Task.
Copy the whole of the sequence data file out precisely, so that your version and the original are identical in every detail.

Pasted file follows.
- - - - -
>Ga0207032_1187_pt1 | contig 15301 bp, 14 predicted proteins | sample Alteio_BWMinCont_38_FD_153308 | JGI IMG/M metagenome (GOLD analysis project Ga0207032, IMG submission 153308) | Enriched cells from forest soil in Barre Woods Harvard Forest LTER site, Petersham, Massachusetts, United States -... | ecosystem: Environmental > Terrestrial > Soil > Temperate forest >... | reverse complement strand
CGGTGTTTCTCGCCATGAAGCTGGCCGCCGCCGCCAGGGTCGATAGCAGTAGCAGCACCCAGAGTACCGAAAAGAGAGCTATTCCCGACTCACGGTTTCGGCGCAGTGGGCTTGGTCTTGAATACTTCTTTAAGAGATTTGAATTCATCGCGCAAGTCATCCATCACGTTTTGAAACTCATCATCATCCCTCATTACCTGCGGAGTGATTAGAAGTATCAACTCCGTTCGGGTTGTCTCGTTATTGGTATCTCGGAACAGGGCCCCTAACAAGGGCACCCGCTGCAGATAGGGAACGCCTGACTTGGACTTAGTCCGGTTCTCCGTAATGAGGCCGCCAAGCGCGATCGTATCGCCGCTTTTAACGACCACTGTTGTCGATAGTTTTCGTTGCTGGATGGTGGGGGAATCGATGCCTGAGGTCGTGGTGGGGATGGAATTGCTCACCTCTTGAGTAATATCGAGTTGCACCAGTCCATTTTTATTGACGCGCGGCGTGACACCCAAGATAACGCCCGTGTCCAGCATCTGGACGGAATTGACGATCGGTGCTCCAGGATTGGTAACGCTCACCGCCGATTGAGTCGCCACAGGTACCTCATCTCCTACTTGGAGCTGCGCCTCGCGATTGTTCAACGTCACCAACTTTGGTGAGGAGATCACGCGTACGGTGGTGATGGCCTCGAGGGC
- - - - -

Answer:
>Ga0207032_1187_pt1 | contig 15301 bp, 14 predicted proteins | sample Alteio_BWMinCont_38_FD_153308 | JGI IMG/M metagenome (GOLD analysis project Ga0207032, IMG submission 153308) | Enriched cells from forest soil in Barre Woods Harvard Forest LTER site, Petersham, Massachusetts, United States -... | ecosystem: Environmental > Terrestrial > Soil > Temperate forest >... | reverse complement strand
CGGTGTTTCTCGCCATGAAGCTGGCCGCCGCCGCCAGGGTCGATAGCAGTAGCAGCACCCAGAGTACCGAAAAGAGAGCTATTCCCGACTCACGGTTTCGGCGCAGTGGGCTTGGTCTTGAATACTTCTTTAAGAGATTTGAATTCATCGCGCAAGTCATCCATCACGTTTTGAAACTCATCATCATCCCTCATTACCTGCGGAGTGATTAGAAGTATCAACTCCGTTCGGGTTGTCTCGTTATTGGTATCTCGGAACAGGGCCCCTAACAAGGGCACCCGCTGCAGATAGGGAACGCCTGACTTGGACTTAGTCCGGTTCTCCGTAATGAGGCCGCCAAGCGCGATCGTATCGCCGCTTTTAACGACCACTGTTGTCGATAGTTTTCGTTGCTGGATGGTGGGGGAATCGATGCCTGAGGTCGTGGTGGGGATGGAATTGCTCACCTCTTGAGTAATATCGAGTTGCACCAGTCCATTTTTATTGACGCGCGGCGTGACACCCAAGATAACGCCCGTGTCCAGCATCTGGACGGAATTGACGATCGGTGCTCCAGGATTGGTAACGCTCACCGCCGATTGAGTCGCCACAGGTACCTCATCTCCTACTTGGAGCTGCGCCTCGCGATTGTTCAACGTCACCAACTTTGGTGAGGAGATCACGCGTACGGTGGTGATGGCCTCGAGGGC